Canadian Firefighter Magazine

Recipe Rescue: It’s all about balance

By Patrick Mathieu   

Features Nutrition canadian firefighter firefighters wellness

Photo credit: Patrick Mathieu

At Waterloo Fire Rescue, I am fortunate enough to work with one of the leaders of the International Association of Fire Fighters (IAFF) Peer Fitness Initiative Team, Luke Pederson. He has a super progressive mind and is a true pioneer in firefighter health and fitness. Our stations are posturized with small tidbits of useful information from the IAFF on everything to help us all lead and live healthier, happier lives. Posters include tips on fitness, body movement, sleep, hydration, cancer fighting tips and nutrition—to name just a few. I find great value in seeing these little reminders on our station walls and would highly recommend it for all departments. For the purpose of this article, though, I’m going to hone in on one particular poste that focuses on nutrition and building a better plate.

A key to good nutrition and feeling full after eating is to aim to eat meals that are well balanced. But what does that mean? What does a well-balanced meal and building a better plate consist of?

The new standard food guide plate consists of:

  1. Making half your plate vegetables and fruits. They should always make up the largest proportion of the foods you eat throughout the day.
  2. Making one-quarter of your plate whole grain foods. Grains and starchy foods vary in calories, fat, sugar and fibre, but they are all higher in carbohydrates. Healthy grains and starchy foods include brown rice, whole wheat pasta, potatoes (with the skin), as well as turnips and butternut squash.
  3. Making one-quarter of your plate protein foods. Tip: choose lean proteins. Try using protein-based foods that come from plants, limit red and processed meats.

So basically, a balanced meal is one that offers a variety or balance of foods and therefore nutrients. Generally, a balanced meal or snack will hopefully consist of at least three different food groups (like carbs, protein, fat, etc.) A well-balanced meal typically consists of a source of carbohydrates, a serving of protein, some healthy fat and one or more servings of vegetables and fruit.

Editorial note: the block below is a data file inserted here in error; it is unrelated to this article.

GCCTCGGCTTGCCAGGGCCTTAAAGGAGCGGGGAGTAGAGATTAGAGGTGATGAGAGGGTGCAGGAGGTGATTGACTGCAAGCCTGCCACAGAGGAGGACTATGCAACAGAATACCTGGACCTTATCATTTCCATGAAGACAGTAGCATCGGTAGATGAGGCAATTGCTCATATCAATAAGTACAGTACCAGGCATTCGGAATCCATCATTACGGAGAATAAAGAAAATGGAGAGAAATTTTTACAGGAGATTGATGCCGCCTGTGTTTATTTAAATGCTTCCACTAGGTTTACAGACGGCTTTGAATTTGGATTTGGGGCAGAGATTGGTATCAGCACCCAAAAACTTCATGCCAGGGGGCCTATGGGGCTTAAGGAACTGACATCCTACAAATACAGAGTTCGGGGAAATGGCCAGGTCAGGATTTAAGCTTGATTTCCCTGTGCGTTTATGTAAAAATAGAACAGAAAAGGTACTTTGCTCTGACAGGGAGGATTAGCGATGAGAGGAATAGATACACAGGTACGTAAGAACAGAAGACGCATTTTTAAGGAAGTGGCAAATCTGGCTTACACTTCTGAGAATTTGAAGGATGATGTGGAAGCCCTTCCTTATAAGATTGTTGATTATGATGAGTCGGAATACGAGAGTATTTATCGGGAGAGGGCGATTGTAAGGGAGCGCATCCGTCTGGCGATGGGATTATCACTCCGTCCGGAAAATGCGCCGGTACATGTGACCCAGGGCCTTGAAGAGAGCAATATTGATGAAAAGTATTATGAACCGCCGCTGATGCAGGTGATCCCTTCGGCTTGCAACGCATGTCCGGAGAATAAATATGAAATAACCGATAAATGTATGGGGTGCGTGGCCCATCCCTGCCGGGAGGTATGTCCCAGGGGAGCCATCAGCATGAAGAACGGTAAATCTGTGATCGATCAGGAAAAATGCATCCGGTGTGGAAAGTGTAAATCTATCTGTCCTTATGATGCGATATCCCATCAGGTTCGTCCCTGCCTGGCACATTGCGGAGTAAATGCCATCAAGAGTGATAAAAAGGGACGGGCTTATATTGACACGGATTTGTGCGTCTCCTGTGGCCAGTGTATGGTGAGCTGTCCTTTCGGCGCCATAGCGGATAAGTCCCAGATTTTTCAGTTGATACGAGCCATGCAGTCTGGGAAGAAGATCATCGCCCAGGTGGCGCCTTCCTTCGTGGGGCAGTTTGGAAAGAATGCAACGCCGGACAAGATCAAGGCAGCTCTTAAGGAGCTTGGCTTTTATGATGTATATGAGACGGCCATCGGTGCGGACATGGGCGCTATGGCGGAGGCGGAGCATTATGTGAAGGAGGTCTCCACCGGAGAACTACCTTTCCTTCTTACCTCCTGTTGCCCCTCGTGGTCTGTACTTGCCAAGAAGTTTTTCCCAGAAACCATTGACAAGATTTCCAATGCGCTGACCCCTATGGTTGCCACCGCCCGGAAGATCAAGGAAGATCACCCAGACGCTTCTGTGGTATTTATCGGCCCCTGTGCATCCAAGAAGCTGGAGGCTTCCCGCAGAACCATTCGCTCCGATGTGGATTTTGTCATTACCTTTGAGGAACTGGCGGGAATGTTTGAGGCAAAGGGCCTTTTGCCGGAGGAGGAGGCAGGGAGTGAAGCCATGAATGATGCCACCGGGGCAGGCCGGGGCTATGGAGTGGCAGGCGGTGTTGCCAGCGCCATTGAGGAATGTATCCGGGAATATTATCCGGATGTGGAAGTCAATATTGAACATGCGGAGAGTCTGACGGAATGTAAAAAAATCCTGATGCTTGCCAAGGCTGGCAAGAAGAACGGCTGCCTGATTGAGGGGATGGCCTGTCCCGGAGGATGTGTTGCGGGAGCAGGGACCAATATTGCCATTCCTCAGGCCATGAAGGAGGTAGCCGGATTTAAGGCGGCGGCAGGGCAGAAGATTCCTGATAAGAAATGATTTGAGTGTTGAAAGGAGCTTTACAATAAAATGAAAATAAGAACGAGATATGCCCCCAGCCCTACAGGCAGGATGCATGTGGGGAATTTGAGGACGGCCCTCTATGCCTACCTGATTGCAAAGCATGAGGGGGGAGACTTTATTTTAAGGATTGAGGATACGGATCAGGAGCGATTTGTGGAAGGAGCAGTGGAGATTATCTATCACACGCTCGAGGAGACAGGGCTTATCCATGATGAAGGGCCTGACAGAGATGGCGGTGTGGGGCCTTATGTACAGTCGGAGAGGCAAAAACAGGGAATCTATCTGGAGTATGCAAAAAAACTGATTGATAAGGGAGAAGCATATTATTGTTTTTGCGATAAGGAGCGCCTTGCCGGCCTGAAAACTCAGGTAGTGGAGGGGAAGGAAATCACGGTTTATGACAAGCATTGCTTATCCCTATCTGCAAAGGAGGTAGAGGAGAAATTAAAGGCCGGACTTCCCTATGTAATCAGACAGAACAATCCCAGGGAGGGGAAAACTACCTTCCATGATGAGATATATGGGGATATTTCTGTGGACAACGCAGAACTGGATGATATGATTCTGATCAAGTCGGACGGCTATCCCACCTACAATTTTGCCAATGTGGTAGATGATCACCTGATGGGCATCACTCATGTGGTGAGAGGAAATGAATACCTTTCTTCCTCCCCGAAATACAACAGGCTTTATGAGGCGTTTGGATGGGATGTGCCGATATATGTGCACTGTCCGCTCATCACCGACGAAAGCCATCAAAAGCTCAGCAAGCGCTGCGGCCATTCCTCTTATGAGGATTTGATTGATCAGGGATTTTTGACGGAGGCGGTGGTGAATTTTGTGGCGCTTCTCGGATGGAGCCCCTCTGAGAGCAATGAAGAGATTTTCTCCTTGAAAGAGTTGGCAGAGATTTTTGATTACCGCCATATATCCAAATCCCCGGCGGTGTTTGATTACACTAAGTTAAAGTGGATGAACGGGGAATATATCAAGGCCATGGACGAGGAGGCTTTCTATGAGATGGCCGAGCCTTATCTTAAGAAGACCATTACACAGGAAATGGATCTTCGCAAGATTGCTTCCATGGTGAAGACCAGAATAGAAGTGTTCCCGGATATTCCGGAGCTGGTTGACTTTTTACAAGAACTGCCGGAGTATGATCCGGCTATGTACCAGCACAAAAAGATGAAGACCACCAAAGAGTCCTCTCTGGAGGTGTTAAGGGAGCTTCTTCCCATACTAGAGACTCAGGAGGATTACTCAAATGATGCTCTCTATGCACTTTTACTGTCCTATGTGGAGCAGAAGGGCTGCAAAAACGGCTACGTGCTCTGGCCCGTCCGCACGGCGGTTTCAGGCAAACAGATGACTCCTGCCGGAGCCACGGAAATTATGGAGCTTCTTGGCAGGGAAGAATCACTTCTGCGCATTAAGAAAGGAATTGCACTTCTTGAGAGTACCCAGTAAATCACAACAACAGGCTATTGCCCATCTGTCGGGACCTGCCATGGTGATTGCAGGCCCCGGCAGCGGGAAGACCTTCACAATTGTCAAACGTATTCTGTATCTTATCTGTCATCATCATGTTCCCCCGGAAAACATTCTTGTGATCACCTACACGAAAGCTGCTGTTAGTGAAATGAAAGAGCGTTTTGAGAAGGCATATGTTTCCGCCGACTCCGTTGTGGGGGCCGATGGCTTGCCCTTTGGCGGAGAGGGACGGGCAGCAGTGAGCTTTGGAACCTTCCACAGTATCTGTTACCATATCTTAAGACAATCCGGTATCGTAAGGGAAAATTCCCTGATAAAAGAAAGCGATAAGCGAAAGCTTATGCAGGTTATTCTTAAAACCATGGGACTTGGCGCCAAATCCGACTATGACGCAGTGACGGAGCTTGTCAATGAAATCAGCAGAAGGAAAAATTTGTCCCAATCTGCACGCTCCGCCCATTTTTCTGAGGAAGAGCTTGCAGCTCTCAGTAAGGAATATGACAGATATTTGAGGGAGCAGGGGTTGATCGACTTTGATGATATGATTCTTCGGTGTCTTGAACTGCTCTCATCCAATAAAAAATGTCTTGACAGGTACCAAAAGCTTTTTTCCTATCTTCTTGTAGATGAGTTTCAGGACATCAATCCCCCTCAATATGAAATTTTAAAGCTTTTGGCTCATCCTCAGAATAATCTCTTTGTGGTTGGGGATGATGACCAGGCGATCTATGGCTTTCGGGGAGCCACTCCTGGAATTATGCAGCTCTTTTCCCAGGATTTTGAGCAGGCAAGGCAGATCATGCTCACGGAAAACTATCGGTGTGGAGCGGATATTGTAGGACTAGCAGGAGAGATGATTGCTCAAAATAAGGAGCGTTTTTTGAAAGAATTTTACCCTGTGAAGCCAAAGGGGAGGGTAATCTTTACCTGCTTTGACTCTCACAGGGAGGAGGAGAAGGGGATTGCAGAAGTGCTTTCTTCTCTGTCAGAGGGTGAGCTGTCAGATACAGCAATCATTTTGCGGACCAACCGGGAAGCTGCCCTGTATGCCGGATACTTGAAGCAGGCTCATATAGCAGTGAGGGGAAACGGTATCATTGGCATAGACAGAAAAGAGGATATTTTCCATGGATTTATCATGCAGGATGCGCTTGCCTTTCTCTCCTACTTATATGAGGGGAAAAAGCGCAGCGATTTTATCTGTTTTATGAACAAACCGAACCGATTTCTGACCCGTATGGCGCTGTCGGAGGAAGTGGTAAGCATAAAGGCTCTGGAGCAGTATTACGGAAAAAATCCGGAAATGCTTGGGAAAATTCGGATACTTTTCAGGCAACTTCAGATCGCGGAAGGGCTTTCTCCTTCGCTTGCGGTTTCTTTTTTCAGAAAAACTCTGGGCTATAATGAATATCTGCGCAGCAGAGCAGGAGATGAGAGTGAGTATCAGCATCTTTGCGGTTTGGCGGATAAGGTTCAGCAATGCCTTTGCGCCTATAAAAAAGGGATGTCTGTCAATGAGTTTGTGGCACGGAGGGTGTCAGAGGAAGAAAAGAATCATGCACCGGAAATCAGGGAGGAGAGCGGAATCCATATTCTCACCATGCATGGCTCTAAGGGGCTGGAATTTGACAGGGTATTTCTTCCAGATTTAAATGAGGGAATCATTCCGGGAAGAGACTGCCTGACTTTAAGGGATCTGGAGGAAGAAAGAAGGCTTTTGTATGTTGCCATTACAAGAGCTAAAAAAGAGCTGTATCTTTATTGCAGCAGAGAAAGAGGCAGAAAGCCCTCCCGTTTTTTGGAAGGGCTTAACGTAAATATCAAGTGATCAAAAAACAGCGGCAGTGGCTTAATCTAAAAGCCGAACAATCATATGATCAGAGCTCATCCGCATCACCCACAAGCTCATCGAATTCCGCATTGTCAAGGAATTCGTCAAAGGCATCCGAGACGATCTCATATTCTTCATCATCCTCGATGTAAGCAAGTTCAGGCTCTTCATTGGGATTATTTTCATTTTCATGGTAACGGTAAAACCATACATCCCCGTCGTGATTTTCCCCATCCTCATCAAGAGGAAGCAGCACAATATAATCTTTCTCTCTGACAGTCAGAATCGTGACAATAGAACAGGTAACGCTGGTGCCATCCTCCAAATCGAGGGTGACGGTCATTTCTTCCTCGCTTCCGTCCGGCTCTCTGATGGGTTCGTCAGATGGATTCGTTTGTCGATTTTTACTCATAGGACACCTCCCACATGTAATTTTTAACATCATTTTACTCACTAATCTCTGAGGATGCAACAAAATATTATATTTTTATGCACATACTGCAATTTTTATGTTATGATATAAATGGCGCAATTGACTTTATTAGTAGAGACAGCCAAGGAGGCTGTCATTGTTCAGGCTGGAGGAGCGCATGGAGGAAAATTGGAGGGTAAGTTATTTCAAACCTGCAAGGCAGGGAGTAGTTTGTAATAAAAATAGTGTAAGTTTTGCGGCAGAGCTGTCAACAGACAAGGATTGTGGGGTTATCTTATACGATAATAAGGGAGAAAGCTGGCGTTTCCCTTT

Eating balanced meals is important for several reasons, such as increasing the variety of your intake and feelings of fullness. When you aim to include different foods like grains and starches, proteins, healthy fats and fruits/vegetables in your meals and snacks, you’re increasing the variety in your diet. Eating a varied diet is important because it increases the likelihood that you’ll meet important nutrient requirements.

By increasing your dietary variety and adding several nourishing foods to your meals, you’re taking care of various aspects of your health at once. By adding fruits, vegetables and other plant foods like grains and nuts, you’re eating more fibre – which is important for digestive health and your gut microbiome. You’re also eating vitamins and minerals that are essential for good health. By incorporating protein, you’re supporting your muscles, bones and a wide array of important body functions. By adding sources of healthy fat, you’re supporting things like heart health and your body’s ability to absorb fat-soluble vitamins.

Eating balanced meals is important for several reasons, such as increasing the variety of your intake and feelings of fullness.

Balanced meals that include things like fibre (found in fruits/vegetables, whole grains, legumes, nuts and seeds), protein and fats not only increase the variety in your diet, but they also help you feel fuller. They do this because they digest slower. For example, a slice of toast with jam would not keep you nearly as full as a slice of toast with jam paired with two scrambled eggs and some orange slices. The protein from the eggs and fibre from the orange slow down the digestive process, helping you to feel full for longer.